Management of credit risk

    The Group sells a broad range of products throughout the world, but primarily within continental Europe. Major credit risks mainly result from such selling transactions (debtor risk). Ongoing evaluations of customers’ financial situation are performed and, generally, no further collateral is required. Concentrations of debtors’ risk with respect to trade receivables are limited due to the large number of customers of the Group. The Group records allowances for potential credit losses. Such losses, in aggregate, have not exceeded management’s expectations in the past.

    The maximum credit risk resulting from receivables and other financial assets basically corresponds to the net carrying amount of the asset. The balance of receivables at year-end is not representative because of the low sales volume in December. In 2011, the average balance of receivables is about 150% of the amount at year-end.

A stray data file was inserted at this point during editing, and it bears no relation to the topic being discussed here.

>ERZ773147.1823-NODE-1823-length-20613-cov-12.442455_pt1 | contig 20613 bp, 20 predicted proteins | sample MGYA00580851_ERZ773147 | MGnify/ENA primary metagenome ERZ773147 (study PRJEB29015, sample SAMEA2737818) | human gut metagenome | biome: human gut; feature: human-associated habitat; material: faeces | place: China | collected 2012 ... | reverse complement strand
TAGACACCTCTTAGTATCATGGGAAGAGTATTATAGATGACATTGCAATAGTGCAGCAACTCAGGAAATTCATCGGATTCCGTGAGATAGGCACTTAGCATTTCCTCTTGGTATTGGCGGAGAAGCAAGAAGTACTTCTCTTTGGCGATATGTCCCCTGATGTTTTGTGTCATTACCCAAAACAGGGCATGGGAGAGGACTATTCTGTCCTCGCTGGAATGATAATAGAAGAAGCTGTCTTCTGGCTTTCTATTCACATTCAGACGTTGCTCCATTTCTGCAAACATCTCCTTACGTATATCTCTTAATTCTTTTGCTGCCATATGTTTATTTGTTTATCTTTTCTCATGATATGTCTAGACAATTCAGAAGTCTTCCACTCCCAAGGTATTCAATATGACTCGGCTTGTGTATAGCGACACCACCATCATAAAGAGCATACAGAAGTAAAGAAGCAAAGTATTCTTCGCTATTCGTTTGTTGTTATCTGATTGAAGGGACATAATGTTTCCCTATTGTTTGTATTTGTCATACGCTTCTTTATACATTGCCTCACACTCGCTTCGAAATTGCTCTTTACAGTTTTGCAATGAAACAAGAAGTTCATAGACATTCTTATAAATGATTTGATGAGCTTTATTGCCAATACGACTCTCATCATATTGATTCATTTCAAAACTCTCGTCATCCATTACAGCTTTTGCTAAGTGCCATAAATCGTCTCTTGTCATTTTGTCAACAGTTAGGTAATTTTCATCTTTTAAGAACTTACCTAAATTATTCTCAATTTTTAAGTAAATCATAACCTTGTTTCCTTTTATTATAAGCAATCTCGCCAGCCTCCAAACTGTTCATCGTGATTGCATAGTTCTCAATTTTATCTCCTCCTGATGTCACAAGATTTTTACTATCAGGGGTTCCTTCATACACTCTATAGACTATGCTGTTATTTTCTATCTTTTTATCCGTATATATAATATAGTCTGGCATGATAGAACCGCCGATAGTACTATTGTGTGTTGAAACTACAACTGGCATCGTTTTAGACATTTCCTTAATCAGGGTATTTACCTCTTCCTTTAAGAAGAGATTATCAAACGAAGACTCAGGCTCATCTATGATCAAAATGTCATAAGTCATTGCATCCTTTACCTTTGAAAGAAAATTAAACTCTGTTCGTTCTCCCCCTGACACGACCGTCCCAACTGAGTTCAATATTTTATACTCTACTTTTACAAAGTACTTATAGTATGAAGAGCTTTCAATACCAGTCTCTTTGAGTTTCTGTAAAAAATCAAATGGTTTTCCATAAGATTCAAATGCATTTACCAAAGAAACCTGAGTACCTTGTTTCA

Management of commodity price risk

    The Group is exposed to commodity price risks especially in connection with products whose manufacturing requires raw materials like plastics, nickel, copper, aluminium and steel. In order to reduce the volatility of the Group’s net income, prices are generally fixed directly in the supplier’s contracts for one quarter. If such a fixation is not possible, and in individual cases only, the Group uses financial hedging instruments (i.e. forward contracts, swaps, options) in order to limit the purchasing price risk on commodities. The accounting treatment of these financial instruments is explained in  Note 3 “Summary of significant accounting policies”.

    As of December 31, 2011 and 2010, there were no open positions of financial instruments for hedging commodity price risks (see  Note 16d).